Alibaba shows off ‘car vending machine’

China’s online shopping giant wants to shake up the way people buy cars.

Alibaba has just shown off its car vending machine. It plans to open two of them in January.

GIF by Tech in Asia, from Alibaba’s video.

Before you rush to the weirdly-shaped building, here’s how it works. First, use your phone to scan any car you fancy on the street using Alibaba’s shopping app.

GIF by Tech in Asia, from Alibaba’s video.

After scheduling a test drive in the app, fill in your info and snap a selfie.

GIF by Tech in Asia, from Alibaba’s video.

If you are an “Alibaba super member,” you won’t even need to leave a deposit before you head to the massive car vending machine to pick up your wheels, according to the company.

Now, as shown in Alibaba’s video, skip joyously to the car vending machine as reveries of a shiny new motor block out thoughts of the fast-approaching abyss.

GIF by Tech in Asia, from Alibaba’s video.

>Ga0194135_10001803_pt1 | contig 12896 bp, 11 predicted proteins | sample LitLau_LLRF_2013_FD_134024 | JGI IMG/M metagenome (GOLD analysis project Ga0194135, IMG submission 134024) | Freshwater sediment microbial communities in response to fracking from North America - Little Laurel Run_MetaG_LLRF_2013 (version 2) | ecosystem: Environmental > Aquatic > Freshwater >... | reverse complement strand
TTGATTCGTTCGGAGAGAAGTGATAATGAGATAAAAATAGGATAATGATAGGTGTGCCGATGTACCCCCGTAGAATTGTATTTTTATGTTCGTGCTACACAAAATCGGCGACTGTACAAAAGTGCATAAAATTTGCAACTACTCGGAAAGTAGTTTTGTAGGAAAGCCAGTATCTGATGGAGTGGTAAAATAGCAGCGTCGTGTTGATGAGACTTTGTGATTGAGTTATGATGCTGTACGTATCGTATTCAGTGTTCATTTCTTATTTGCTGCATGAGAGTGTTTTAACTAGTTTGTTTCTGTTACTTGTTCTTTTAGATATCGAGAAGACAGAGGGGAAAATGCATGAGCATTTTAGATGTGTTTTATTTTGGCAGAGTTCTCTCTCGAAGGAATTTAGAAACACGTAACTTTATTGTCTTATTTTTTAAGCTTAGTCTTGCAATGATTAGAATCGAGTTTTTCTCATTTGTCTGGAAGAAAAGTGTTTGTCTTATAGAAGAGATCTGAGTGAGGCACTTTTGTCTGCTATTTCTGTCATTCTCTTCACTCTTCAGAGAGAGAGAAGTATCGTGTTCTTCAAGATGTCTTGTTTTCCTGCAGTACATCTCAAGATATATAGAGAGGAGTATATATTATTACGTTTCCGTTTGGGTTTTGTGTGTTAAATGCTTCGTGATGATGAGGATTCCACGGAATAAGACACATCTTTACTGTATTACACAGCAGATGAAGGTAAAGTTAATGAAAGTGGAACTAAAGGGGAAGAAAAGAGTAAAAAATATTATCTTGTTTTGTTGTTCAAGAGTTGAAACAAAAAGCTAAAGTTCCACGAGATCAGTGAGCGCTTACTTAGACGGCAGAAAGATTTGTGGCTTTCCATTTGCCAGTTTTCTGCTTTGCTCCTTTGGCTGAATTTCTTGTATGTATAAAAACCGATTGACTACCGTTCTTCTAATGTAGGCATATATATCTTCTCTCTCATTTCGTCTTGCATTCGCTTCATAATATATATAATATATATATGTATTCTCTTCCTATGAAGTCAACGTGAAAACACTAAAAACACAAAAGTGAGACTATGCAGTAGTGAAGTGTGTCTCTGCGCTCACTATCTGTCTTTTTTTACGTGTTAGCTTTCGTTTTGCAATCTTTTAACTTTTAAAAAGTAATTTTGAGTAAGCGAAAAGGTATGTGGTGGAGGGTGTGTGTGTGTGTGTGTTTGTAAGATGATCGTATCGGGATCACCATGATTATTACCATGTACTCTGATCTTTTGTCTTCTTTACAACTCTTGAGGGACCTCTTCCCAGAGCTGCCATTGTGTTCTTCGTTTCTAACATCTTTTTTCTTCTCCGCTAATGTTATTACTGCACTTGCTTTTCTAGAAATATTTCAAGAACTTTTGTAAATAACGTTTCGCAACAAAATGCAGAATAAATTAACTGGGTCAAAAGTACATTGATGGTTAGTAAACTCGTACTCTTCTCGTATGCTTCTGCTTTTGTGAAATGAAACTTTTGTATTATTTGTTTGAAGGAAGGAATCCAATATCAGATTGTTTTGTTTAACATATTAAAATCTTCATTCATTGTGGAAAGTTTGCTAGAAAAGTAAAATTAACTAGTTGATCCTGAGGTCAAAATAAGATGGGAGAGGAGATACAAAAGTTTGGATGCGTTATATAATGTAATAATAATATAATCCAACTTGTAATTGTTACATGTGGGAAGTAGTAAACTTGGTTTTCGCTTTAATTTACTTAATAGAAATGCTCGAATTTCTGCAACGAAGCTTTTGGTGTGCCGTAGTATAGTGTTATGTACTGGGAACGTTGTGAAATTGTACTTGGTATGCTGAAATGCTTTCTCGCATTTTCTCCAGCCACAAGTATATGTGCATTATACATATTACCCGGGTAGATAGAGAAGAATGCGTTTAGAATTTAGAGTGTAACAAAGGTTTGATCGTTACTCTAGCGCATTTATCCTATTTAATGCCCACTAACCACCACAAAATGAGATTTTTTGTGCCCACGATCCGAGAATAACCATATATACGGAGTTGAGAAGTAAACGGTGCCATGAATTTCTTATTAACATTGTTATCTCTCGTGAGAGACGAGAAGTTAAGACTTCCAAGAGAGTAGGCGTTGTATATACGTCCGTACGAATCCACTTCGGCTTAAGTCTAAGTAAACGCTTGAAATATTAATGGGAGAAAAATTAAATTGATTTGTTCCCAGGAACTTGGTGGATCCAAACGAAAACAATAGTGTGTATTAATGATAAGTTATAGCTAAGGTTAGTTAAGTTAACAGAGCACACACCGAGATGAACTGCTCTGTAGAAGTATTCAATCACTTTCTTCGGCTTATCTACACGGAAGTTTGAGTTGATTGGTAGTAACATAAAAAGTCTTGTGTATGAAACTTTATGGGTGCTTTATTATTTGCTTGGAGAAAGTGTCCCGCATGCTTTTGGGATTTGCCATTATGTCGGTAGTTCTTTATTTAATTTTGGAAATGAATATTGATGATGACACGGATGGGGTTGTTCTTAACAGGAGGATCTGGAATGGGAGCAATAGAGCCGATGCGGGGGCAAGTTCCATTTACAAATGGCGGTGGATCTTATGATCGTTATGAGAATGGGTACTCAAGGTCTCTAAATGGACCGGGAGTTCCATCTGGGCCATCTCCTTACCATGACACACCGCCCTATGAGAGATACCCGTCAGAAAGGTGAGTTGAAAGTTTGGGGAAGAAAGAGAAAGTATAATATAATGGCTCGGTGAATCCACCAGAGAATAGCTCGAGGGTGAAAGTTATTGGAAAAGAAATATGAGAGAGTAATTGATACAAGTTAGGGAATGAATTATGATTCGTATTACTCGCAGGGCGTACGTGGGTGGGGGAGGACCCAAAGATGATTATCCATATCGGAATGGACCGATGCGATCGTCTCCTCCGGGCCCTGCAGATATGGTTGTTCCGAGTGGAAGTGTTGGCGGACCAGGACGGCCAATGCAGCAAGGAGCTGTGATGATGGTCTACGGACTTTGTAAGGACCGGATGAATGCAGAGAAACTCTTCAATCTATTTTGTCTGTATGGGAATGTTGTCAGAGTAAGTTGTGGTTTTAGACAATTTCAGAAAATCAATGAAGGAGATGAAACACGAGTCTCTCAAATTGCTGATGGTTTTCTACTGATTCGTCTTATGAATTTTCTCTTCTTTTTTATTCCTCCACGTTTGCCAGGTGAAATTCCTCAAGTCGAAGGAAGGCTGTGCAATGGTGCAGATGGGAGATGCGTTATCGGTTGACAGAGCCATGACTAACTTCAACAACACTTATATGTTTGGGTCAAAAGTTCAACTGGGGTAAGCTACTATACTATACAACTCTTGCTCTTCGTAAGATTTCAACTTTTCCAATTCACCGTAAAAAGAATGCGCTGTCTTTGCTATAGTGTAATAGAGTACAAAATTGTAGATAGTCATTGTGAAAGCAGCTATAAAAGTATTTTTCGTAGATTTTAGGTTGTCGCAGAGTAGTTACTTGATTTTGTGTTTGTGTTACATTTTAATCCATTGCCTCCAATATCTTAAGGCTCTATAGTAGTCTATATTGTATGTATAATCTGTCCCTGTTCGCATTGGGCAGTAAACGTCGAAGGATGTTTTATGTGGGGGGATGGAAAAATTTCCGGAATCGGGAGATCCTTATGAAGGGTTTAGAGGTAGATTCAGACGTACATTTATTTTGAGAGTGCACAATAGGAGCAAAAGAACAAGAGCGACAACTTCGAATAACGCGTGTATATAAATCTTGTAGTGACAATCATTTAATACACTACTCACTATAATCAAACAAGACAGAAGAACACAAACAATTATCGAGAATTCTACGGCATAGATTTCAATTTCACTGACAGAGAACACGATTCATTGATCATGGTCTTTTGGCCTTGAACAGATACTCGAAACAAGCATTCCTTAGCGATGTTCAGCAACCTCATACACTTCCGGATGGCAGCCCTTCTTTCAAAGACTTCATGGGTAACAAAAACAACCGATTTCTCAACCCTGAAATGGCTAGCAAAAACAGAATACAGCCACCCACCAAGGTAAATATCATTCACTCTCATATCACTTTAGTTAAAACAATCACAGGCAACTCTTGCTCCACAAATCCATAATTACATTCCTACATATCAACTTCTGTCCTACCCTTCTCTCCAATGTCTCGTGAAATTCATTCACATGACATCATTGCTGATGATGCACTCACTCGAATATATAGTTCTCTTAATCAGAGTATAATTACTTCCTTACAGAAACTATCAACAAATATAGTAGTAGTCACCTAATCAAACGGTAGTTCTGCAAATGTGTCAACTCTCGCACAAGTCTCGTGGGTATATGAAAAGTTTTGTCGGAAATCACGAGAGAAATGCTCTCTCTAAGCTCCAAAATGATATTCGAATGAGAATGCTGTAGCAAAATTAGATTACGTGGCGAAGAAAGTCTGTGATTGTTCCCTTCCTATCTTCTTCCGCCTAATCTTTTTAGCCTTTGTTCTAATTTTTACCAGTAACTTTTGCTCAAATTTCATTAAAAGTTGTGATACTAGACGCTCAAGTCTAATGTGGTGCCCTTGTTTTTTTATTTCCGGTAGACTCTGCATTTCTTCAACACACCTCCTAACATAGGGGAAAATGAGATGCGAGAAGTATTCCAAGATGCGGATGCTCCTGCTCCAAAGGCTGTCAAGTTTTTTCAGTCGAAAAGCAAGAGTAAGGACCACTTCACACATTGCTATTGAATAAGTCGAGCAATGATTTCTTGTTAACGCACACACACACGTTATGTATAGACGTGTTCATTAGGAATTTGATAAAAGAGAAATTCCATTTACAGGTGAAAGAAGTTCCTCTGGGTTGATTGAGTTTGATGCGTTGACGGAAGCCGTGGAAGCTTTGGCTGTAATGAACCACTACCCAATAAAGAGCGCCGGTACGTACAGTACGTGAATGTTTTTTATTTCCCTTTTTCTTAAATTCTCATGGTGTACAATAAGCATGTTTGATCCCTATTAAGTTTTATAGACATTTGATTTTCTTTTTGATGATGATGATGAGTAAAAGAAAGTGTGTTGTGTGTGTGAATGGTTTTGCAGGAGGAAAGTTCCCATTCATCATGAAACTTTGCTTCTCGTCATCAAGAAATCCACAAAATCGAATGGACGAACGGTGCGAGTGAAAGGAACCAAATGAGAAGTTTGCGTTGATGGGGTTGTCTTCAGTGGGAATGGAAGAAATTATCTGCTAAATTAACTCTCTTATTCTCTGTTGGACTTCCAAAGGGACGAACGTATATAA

Once you get to the staffless Tmall Auto facility, named for Alibaba’s marketplace, you gain access via facial recognition.

GIF by Tech in Asia, from Alibaba’s video.

Then your selected car will be retrieved from the automated, multi-floor garage.

GIF by Tech in Asia, from Alibaba’s video.

Now you can drive off, free to spend an entire three days with the car.

GIF by Tech in Asia, from Alibaba’s video.

If you like the car, you can buy it within the shopping app. Alibaba’s payment wing, Ant Financial, has loans on offer. The company establishes your rating using its Zhima Credit scoring system.

Users can only test-drive each model once, and they can’t test drive more than a total of five times during the initial two months of the program, said Alibaba in a statement.

“Our thinking behind the Car Vending Machine is focused on helping users solve certain problems they face in the car-buying process. To do that, we are building a physical, experiential store that offers staffless car pickup through facial-recognition, three-day ‘deep’ test-drives, and a one-stop-shop that displays [cars from] all mainstream brands at once,” said Huan Lu, marketing director of Tmall’s automotive division.

Alibaba is no stranger to selling cars online, but this is the first time it has created a physical storefront for them.

A company in Singapore earlier this year opened its own supercar vending machine:

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